Glassberg was involved in the search for a buyer, and said he reached out to people he knew and had been giving advice. He concluded it was “too big a job for one person to do, though maybe this person should have formed a nonprofit and brought in more people.”

Abrahams said $100,000 to $150,000 is needed to buy the church and secure the roof before winter.

“I’m on the committee for praying it doesn’t snow in November,” he joked.

The Clinton A.M.E. Zion Church was the first African-American church in Berkshire County and drew into its embrace the influx of African-Americans who came to the area in the mid- to late 1800s.

The Clinton A.M.E. Zion Church was the first African-American church in Berkshire County and drew into its embrace the influx of African-Americans who came to the area in the mid- to late 1800s.

Abrahams picked the brains of two experienced local developers. One said a church overhaul would run about $300 to $400 per square foot, translating to a total of about $800,000. Another, who has experience rehabbing old churches, pegged it at anywhere from $600,000 to $800,000.

Abrahams also spoke to local activist Beth Carlson about how to pull together a team to save the church, and now Carlson “is doing a lot of the legwork,” he said.

He and Carlson have organized a meeting for this Saturday (November 5) in the Community Room of the Mason Library to form a committee and define roles. “I sent out an email to everyone I could think of,” he said. “It’s a pretty big list.”

He said the meeting is for nailing down things like getting a lawyer and people to do the paperwork for things like historic tax credits or Community Preservation Act funds.

The walls of the kitchen in the 1929 addition are covered in mold. Photo: Heather Bellow

The walls of the kitchen in the 1929 addition are covered in mold. Photo: Heather Bellow

Abrahams said he’s determined to roll the ball to “make this happen,” before he steps away. “What goes on inside building after it’s fixed is not for me to decide, especially as a white Jew,” he said drily, with a grin.

Glassberg said that, whatever is decided about the space, “even if it becomes a restaurant,” he’d like to see a partnership with the church preservation groups in Great Barrington to find a way to create an exhibit. “There’s no indoor place where you can learn about Du Bois,” he said, adding that the downtown location makes sense because Du Bois lived in a number places there.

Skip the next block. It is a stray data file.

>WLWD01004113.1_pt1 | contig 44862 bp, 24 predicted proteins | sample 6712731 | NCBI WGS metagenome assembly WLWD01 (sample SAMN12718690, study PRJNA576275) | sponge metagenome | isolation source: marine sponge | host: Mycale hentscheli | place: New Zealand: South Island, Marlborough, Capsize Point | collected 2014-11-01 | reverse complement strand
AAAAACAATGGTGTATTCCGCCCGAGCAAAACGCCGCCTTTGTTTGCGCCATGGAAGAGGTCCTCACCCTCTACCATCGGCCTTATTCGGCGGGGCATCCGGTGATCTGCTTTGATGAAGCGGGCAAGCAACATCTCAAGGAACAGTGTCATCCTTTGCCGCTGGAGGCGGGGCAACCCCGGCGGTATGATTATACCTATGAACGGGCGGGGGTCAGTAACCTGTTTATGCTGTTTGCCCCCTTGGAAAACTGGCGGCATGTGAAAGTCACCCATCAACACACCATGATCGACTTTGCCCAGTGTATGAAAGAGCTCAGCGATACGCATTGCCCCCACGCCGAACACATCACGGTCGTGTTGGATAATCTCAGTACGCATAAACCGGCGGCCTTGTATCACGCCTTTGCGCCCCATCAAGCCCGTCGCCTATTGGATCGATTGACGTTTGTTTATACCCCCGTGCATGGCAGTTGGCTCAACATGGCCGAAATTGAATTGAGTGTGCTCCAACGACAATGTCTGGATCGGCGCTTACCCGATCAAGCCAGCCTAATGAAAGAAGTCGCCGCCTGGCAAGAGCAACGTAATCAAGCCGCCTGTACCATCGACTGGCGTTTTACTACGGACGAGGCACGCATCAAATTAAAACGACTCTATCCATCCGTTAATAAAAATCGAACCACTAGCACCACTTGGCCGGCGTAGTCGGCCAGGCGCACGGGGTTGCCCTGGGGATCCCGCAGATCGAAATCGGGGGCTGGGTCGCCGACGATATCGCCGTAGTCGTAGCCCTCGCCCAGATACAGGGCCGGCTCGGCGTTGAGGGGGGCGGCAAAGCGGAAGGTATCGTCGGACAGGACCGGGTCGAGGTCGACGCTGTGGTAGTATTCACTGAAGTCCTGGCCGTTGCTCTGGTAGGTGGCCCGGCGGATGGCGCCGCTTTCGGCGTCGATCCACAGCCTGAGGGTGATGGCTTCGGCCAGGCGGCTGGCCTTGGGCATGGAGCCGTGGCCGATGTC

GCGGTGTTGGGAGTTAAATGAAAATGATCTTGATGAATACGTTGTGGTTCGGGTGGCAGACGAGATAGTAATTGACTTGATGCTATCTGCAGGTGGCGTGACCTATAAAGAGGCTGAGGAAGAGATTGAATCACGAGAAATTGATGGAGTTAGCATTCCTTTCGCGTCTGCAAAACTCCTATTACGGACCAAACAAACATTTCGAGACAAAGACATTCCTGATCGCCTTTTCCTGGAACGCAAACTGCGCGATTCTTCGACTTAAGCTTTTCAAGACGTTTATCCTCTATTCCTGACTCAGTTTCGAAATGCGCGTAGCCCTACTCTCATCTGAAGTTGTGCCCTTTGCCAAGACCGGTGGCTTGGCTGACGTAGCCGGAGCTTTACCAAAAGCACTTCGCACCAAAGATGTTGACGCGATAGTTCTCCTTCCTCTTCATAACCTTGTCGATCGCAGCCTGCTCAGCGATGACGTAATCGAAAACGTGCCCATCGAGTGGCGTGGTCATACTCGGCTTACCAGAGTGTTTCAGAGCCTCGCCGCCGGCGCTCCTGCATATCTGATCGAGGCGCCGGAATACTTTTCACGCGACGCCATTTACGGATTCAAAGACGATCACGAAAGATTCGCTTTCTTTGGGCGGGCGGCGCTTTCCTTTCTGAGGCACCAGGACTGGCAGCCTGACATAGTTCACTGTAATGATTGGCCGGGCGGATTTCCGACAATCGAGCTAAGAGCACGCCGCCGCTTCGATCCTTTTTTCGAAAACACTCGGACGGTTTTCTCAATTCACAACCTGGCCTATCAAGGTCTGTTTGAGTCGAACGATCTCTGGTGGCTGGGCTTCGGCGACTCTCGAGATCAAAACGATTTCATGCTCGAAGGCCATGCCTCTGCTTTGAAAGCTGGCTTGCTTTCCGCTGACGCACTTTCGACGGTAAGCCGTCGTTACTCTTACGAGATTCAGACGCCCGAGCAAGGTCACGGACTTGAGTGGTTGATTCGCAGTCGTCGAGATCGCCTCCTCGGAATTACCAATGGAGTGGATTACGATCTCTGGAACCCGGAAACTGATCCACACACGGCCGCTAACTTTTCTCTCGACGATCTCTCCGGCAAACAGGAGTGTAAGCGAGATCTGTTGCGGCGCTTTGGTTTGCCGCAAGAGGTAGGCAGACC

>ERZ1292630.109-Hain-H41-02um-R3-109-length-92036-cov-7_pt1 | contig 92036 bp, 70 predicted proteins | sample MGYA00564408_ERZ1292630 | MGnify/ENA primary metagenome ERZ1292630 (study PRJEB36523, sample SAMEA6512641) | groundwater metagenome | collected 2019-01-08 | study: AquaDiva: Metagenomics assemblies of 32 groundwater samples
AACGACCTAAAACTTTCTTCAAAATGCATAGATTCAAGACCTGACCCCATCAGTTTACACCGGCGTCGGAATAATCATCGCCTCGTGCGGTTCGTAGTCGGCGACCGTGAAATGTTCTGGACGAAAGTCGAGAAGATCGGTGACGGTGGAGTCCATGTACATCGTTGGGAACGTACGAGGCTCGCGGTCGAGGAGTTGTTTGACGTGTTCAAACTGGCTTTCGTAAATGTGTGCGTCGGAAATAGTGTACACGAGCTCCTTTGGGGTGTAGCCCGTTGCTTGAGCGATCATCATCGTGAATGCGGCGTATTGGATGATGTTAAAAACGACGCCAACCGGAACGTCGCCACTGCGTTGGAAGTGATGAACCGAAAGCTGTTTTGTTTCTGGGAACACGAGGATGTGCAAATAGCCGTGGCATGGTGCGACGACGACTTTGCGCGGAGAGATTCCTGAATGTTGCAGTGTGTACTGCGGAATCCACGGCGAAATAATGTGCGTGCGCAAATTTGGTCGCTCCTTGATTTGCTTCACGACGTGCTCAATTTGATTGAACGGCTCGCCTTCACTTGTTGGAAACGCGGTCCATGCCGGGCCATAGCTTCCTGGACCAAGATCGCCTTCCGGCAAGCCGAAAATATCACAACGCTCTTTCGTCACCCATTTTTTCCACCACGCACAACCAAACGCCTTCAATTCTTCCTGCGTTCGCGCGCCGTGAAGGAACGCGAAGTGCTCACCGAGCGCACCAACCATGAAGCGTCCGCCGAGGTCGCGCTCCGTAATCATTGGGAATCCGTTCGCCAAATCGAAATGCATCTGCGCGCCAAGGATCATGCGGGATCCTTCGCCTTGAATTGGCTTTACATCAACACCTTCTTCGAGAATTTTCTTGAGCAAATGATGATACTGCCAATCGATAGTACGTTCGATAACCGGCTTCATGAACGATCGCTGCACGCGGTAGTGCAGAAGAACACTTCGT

Glassberg also noted that, before the building fell apart and it was still under Rev. Esther Dozier’s care, it was where the annual Du Bois birthday celebrations were held. He said there was enormous turnout for those.

A walk through the church now is not for the mold-sensitive or faint-of-sinuses. The 1929 addition at the rear is in the most trouble as the ceiling falls in, paint peels and mold spreads.

“The addition may have to go,” Abrahams said.

The 1929 addition to the church has severe roof damage, leaks and mold. Photo: Heather Bellow

The 1929 addition to the church has severe roof damage, leaks and mold. Photo: Heather Bellow

Abrahams also noted that time was of the essence for the church as well as its current owners, the Eastern Conference A.M.E. Zion Church.

“It’s not a church anymore,” he said. “So there’s no more tax exemption. And when it falls apart, it will be worthless in my unprofessional opinion.”

While Fran O’Neill loves this particular church and wants to help save it, she says she loves all the churches in town and helps them with various needs.

“Denomination means nothing,” she said. “We’re a family.”

At the street corner, she grabs one of my hands, one of Abrahams’, and grasps them both in hers. “We are touching and agreeing, Lord,” she begins, and continues her prayer.

We part and, heading up Railroad Street with her stroller, she turns back to me and shouts that, if we evoke Jesus, “we are blessed and anointed with his spirit, and we don’t have to guess, because we’re on Straight Street.”


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2 Comments   Add Comment

  1. Barbara Roberts says:

    What a great project, but if money is needed, why hasn’t a fund raising effort been started? I would be eager to send some money to help with the restoration . I am sure that I am not the only person who feels this way.

    1. Beth Carlson says:

      Barbara;

      That is fabulous news! Please email us at saveamechurch@gmail.com and I will put you on the email list and let you know how to donate for this project!